What People Teach Us: Caitlyn Jenner, Her Community, And The Opposing Side

In a recent interview on WBUR’s Here and Now, Caitlyn Jenner spoke about her life, covering topics spanning from her early life, to winning Olympic decathlon gold as Bruce Jenner, up into her revelation of her lifelong identification as female. Jenner also covers these topics and more in her new book.

An interesting part of the conversation took place when it turned to politics.

At the time Jenner revealed her newfound life as a woman to Diane Sawyer on 20/20 in April 2015, she was asked how the Republican establishment would accept her.  Jenner was a known conservative whose newly-revealed identity clashed with the well-known traditional, conservative, and religious values of the Republican Party. At that time, she believed it would be a non-issue.

Since that interview, Donald Trump went on to win the Presidency, having run as a Republican, and is now working with a Republican majority in Congress.

So, now, in the face of such an overwhelming Republican presence at the top of government, how would things play out with regard to the transgender community, which has lately become a national political point of contention and debate?

Here’s the answer: Trump’s administration rescinded protections for transgender students.

Obviously, Jenner was disappointed in the reversal, as she clearly states in her interview. She notes that Trump was in the wrong, assuming he could have influenced a different outcome in the course of his dealings with Congress. She goes on to say, “…he’s the president, it’s on his shoulders.”

“In general, if we have the opportunity to have the tough discussions, we should try to take them whether our side understands it or not.”

What’s interesting is that in her next few sentences, she states that she had an opportunity to meet with him and, likely, pick his brain on the matter, while playing golf.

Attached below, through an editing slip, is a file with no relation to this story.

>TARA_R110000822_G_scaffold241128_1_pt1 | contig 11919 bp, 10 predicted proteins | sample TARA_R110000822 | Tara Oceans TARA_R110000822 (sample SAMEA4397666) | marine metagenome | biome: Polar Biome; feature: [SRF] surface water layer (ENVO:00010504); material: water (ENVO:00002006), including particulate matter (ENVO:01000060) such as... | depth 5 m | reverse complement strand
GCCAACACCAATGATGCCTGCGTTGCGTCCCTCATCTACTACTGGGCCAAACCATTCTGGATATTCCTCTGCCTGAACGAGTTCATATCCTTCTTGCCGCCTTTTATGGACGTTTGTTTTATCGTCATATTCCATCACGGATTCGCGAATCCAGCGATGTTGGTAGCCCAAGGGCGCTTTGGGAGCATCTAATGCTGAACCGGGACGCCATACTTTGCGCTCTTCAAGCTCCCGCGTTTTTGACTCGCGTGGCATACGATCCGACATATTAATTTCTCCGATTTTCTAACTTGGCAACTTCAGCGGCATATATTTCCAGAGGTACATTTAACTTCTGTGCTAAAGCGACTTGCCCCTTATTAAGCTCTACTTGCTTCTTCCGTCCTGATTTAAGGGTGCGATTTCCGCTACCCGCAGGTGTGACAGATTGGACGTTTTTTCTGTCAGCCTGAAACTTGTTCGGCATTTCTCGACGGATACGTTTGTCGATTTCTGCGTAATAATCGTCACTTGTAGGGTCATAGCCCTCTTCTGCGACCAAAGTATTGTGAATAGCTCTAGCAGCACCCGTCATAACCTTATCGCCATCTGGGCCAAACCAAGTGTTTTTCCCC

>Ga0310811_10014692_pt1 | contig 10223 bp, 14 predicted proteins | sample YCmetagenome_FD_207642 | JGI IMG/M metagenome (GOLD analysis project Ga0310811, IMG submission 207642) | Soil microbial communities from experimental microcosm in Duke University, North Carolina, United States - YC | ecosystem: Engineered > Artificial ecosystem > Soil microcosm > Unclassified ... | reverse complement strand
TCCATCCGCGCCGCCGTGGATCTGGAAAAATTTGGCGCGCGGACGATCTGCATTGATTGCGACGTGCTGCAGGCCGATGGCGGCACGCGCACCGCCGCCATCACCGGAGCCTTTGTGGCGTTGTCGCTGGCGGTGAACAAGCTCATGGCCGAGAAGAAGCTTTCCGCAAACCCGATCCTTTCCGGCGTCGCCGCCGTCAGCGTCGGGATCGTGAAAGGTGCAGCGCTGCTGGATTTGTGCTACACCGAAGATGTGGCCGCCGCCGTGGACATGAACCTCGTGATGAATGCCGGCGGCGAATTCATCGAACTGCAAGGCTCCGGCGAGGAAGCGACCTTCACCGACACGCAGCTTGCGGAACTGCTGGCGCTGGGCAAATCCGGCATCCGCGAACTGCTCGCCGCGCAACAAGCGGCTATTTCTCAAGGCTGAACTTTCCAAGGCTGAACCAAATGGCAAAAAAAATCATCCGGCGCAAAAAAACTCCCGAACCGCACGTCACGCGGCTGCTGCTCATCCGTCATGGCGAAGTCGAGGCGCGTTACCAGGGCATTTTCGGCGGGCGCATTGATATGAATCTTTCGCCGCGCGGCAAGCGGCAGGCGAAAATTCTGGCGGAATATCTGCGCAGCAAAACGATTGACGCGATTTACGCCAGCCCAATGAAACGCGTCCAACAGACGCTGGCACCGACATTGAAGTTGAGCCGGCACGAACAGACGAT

She mentions that the idea of accepting Trump’s previous offer to meet up for a game of golf prior to winning the presidency has been made much more difficult now, after the reversal in the legislation occurred, saying:

“‘Oh great,’ he wanted me to come down to play golf, and I thought it would be a great opportunity to spend some time with him. But now he’s toxic. I couldn’t do it. I mean, if I went down and played golf, I would get destroyed by the community. And my support is not for Republican issues. My support is not for Donald Trump. My support is with my community. So that’s where my loyalties lie, with my community.”

So does the opportunity to learn about and maybe influence the President stop at that point, because of what Jenner pointed out — Trump’s toxic perception in the transgender community?

What to Take Away…

This is an extreme example. So much in this case is in the national spotlight. The perception of Trump is very toxic.

But, whatever your politics, environment, or situation, when it comes to meeting with the opposite side, how far do you go to understand and possibly influence it?

This is a lesson we can all take away: Many of the issues today continue perpetuating themselves in their vicious cycles because people stop before having the conversation.

Yes, there may be the perception from the outside that Jenner solely might be doing it to have a good time with the President and nothing else — no convincing Trump’s outlook nor picking his brain. That’s one thing. And it’s up to her as to what she wants to do. But what if she used the opportunity to meet with him to discuss those issues, whether it’s over a game of golf or not.

In general, if we have the opportunity to have the tough discussions, we should try to take them whether our side understands it or not. If not, we’re only enabling that perpetuation that leaves us in a position of only observing and not understanding and influencing the other side.

Now, there are various instances where misperception of certain meetings is bad and just plain negligent, Bill Clinton.

In the Clinton case, there were more problematic transparency issues due to the investigations into Hillary Clinton’s campaign by the Justice Department.

In this Jenner case, however toxic Trump may be to some, there’s nothing wrong about meeting with him.

In these types of situations, why not state the reason you’re taking the time to meet with the other side — assuming you’re meeting with them to have the tough talk or to learn from each other, and not just to have a good time? Why not try to come out of that meeting having tried to move an agreement forward between the two sides?

It doesn’t have to be solved in one conversation but it reshapes the landscape of communication between opposing sides.

So, this is another example of where we can learn from someone’s inaction as much as their actions.

You can try and set the direction, no matter where your meeting takes place.

So where do you fall? Would you take that opportunity or not?

So…What About You?

  • Do you stop the discussion with the opposing side before it can even begin?
  • Do you have the talk and reassure your community, constituency, or stakeholders of your intentions to seek and influence a deeper truth?
  • In any area of disagreement, whether in transgender, racial, or political issues, how do you take the initiative to break past the perpetual cycle of disagreement, arguing, and merely debating, and start working toward influencing?

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